Lawmakers in New Jersey recently advanced a bill that would ban businesses from going cashless — a move that would put the state at odds with the global trend toward electronic payments but would bolster resistance from local officials who see no-cash policies as discriminatory.
But state and local officials say that restaurants and shops that adopt cashless policies have left some members of the community behind —— individuals without the means to open a bank account or who lack access to lines of credit or the mobile apps that power digital payments.
The New Jersey measure, which would apply only to face-to-face sales and would exclude Internet and phone purchases, comes as officials push similar efforts to bar no-cash rules in New York, Philadelphia and the District.
While cashless policies offer consumers the promise of convenience and provide businesses greater protection against theft and shoddy record-keeping, they also can exclude low-income consumers or undocumented immigrants, critics say.
According to FDIC estimates, 6.5 percent of American households were unbanked in 2017, meaning they did not have an account with an insured financial institution. Another 18.7 percent of households in the United States have a checking or savings account but still relied on financial services outside of a traditional bank — such as payday loans or check-cashing businesses — the estimate showed.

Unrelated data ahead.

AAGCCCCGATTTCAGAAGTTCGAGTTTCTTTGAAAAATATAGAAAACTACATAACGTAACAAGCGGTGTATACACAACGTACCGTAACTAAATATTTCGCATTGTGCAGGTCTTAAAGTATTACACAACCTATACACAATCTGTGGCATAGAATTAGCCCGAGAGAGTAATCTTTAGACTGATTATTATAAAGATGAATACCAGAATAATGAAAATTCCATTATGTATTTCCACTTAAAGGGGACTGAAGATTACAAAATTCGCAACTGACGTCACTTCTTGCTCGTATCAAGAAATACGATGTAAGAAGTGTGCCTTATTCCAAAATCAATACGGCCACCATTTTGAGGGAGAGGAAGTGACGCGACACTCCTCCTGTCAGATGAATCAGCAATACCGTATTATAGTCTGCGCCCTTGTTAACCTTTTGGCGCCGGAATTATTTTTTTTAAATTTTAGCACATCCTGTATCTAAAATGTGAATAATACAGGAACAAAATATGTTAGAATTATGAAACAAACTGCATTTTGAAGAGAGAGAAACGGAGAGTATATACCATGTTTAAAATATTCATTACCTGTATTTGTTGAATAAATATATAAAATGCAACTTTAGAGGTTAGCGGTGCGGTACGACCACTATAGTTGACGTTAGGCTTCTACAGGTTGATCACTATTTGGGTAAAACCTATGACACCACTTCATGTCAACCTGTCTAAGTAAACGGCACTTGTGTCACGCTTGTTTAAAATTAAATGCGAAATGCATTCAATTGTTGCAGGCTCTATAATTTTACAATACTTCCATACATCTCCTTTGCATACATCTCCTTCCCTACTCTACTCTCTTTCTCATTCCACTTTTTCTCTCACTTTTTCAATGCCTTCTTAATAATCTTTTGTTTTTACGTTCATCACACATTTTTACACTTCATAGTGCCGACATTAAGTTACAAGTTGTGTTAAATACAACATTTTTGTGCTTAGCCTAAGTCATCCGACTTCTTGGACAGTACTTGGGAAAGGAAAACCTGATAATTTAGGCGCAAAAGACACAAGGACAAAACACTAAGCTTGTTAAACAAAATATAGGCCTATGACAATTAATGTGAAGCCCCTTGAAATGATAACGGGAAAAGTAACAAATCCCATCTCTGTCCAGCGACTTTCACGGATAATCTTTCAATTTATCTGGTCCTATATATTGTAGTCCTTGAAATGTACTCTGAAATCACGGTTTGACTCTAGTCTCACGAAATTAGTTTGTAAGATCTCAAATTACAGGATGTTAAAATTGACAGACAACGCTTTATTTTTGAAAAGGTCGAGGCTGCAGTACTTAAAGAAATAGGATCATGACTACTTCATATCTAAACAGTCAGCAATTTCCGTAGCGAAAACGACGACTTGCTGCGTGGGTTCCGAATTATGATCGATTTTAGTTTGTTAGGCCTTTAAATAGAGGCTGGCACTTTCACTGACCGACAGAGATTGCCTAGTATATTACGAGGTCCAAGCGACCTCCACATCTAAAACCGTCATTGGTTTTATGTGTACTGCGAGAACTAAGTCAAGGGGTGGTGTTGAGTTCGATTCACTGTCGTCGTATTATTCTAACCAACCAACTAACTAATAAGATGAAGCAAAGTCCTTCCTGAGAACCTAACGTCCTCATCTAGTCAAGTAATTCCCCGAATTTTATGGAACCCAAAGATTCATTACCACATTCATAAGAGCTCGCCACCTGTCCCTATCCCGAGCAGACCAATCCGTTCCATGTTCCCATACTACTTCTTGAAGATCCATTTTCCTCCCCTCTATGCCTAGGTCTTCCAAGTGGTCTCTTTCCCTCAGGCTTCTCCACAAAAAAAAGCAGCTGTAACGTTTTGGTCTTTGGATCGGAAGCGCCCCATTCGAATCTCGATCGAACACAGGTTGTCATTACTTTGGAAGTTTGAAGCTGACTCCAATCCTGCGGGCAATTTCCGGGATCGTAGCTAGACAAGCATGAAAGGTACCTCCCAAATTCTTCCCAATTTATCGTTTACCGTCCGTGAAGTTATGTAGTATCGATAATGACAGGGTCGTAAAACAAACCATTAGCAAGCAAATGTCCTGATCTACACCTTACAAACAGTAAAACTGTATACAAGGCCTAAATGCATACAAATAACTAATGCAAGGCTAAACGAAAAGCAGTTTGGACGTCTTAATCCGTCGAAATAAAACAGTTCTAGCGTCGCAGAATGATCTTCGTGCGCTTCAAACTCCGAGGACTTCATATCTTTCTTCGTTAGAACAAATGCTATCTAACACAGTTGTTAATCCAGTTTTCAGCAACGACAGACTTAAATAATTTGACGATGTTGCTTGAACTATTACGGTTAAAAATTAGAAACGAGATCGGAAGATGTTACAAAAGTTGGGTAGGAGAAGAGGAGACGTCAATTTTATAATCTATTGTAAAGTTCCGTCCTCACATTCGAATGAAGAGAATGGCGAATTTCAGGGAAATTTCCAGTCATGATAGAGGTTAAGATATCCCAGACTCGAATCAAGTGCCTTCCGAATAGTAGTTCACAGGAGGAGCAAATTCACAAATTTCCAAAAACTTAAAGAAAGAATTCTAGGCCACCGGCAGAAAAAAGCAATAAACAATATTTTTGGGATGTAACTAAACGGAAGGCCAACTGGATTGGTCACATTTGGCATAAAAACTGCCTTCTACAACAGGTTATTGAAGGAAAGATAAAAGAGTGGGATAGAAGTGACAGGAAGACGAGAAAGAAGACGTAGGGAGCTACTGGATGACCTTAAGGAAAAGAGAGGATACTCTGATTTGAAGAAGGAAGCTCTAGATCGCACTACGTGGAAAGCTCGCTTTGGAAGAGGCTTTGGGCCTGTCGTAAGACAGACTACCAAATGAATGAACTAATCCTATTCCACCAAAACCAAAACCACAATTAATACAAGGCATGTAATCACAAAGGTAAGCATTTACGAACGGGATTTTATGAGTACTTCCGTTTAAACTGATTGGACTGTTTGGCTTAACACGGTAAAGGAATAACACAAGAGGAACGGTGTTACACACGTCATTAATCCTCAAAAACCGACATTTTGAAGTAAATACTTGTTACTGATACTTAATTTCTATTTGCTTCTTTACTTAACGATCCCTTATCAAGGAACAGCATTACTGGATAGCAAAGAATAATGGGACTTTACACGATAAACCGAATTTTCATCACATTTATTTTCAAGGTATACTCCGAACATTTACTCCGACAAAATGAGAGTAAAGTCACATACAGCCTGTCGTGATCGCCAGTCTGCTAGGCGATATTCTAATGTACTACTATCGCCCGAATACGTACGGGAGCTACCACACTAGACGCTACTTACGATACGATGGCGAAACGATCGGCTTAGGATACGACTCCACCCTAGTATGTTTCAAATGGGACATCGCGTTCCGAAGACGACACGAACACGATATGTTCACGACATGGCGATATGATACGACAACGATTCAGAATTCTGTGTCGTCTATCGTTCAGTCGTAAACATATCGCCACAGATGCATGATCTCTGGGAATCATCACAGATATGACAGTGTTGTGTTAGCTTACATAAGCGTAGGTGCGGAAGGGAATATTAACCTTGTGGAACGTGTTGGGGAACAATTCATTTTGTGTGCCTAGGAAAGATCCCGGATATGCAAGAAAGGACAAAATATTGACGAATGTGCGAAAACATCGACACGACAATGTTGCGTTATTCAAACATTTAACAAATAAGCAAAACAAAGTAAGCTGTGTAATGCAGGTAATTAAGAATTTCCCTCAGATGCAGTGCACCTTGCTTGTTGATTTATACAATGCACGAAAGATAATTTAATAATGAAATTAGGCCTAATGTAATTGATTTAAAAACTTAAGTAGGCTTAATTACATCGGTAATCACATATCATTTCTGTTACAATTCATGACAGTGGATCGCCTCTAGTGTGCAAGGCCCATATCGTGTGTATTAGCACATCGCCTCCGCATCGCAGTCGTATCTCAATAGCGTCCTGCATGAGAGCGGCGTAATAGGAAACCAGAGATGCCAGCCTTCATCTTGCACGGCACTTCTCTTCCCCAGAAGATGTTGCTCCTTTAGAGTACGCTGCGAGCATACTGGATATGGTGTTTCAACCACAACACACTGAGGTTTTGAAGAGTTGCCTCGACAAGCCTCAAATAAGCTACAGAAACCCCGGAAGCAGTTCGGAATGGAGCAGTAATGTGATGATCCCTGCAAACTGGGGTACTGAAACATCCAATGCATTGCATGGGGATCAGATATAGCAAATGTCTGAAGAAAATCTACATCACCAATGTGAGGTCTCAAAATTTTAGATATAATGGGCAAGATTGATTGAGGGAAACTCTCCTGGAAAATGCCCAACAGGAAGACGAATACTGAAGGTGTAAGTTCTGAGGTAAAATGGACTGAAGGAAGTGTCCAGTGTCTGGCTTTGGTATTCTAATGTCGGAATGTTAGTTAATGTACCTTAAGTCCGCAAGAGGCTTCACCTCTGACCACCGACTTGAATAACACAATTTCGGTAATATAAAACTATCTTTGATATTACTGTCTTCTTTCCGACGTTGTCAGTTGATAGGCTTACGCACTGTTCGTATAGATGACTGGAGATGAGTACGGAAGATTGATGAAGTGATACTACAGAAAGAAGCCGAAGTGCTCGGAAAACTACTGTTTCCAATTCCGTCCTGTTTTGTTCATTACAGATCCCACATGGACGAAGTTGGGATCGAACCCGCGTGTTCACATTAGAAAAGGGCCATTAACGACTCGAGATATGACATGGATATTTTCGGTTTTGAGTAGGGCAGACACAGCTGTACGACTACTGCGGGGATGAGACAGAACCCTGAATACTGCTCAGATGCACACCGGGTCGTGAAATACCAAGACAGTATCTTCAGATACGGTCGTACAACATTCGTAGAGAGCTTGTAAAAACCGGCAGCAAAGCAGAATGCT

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“Cash-free businesses are discriminatory by design and pose challenges to low-income communities that may not have access to credit/debit,” New York City Council member Ritchie Torres said on Twitter last month when he introduced a bill that would ban the practice.
According to the Pew study, the decline in the use of physical currency is uneven among the population when race, age and income are accounted for. Pew found a significant gap in cashless adoption tied to annual household income, with adults making at least $75,000 more than twice as likely to make all their purchases without using cash in a typical week, compared with people who make less than $30,000.
The Pew findings suggest that the benefits of going cashless may come with a cost that only some groups of people will bear. Americans with lower incomes are roughly four times as likely than higher earners to make all or almost all of their purchases with cash, according to the study.
As CNBC has noted, business leaders such as Shake Shack founder Daniel Meyer have defended cashless policies by pointing to higher security and improved customer service and efficiency, even as they acknowledge their critics. “We know that some have raised concerns about the socioeconomic implications of operating a cashless business” Meyer wrote in a blog post earlier this year. “That’s certainly not our aim.”
Some advocates have focused on providing people who are underserved by the traditional banking system with more affordable options, attacking the root cause behind the criticisms of cashless payments. A partnership program between D.C. government and financial groups, for instance, has helped open 11,000 bank accounts for people since 2010.